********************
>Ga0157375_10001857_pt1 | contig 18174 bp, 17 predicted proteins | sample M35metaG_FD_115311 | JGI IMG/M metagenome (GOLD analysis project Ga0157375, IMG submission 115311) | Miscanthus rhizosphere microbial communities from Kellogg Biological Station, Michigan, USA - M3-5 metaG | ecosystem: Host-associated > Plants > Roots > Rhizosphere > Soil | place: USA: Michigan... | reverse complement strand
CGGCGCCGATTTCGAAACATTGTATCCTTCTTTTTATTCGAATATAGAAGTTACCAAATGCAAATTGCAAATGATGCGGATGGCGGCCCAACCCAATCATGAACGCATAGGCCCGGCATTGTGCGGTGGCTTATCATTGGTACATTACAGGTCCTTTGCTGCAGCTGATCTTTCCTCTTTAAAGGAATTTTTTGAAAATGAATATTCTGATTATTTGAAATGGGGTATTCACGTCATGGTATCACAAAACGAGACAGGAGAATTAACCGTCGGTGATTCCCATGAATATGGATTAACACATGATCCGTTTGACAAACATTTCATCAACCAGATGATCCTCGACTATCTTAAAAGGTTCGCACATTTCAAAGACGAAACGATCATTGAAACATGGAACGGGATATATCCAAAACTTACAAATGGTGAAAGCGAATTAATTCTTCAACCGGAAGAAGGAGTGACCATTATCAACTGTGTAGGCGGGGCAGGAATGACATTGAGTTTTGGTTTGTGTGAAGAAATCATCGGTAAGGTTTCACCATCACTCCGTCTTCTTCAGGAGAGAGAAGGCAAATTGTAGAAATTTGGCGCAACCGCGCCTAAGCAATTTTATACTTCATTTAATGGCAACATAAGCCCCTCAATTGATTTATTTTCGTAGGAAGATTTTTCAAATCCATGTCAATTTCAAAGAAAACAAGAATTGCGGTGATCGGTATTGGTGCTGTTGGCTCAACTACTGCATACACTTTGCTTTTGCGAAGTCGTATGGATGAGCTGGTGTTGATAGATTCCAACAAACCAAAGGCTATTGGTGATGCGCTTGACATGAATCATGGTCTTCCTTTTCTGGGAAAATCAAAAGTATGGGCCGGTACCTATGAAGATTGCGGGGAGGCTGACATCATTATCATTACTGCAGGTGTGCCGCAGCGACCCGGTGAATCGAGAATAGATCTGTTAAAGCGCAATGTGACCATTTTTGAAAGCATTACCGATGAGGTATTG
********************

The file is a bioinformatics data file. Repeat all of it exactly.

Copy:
>Ga0157375_10001857_pt1 | contig 18174 bp, 17 predicted proteins | sample M35metaG_FD_115311 | JGI IMG/M metagenome (GOLD analysis project Ga0157375, IMG submission 115311) | Miscanthus rhizosphere microbial communities from Kellogg Biological Station, Michigan, USA - M3-5 metaG | ecosystem: Host-associated > Plants > Roots > Rhizosphere > Soil | place: USA: Michigan... | reverse complement strand
CGGCGCCGATTTCGAAACATTGTATCCTTCTTTTTATTCGAATATAGAAGTTACCAAATGCAAATTGCAAATGATGCGGATGGCGGCCCAACCCAATCATGAACGCATAGGCCCGGCATTGTGCGGTGGCTTATCATTGGTACATTACAGGTCCTTTGCTGCAGCTGATCTTTCCTCTTTAAAGGAATTTTTTGAAAATGAATATTCTGATTATTTGAAATGGGGTATTCACGTCATGGTATCACAAAACGAGACAGGAGAATTAACCGTCGGTGATTCCCATGAATATGGATTAACACATGATCCGTTTGACAAACATTTCATCAACCAGATGATCCTCGACTATCTTAAAAGGTTCGCACATTTCAAAGACGAAACGATCATTGAAACATGGAACGGGATATATCCAAAACTTACAAATGGTGAAAGCGAATTAATTCTTCAACCGGAAGAAGGAGTGACCATTATCAACTGTGTAGGCGGGGCAGGAATGACATTGAGTTTTGGTTTGTGTGAAGAAATCATCGGTAAGGTTTCACCATCACTCCGTCTTCTTCAGGAGAGAGAAGGCAAATTGTAGAAATTTGGCGCAACCGCGCCTAAGCAATTTTATACTTCATTTAATGGCAACATAAGCCCCTCAATTGATTTATTTTCGTAGGAAGATTTTTCAAATCCATGTCAATTTCAAAGAAAACAAGAATTGCGGTGATCGGTATTGGTGCTGTTGGCTCAACTACTGCATACACTTTGCTTTTGCGAAGTCGTATGGATGAGCTGGTGTTGATAGATTCCAACAAACCAAAGGCTATTGGTGATGCGCTTGACATGAATCATGGTCTTCCTTTTCTGGGAAAATCAAAAGTATGGGCCGGTACCTATGAAGATTGCGGGGAGGCTGACATCATTATCATTACTGCAGGTGTGCCGCAGCGACCCGGTGAATCGAGAATAGATCTGTTAAAGCGCAATGTGACCATTTTTGAAAGCATTACCGATGAGGTATTG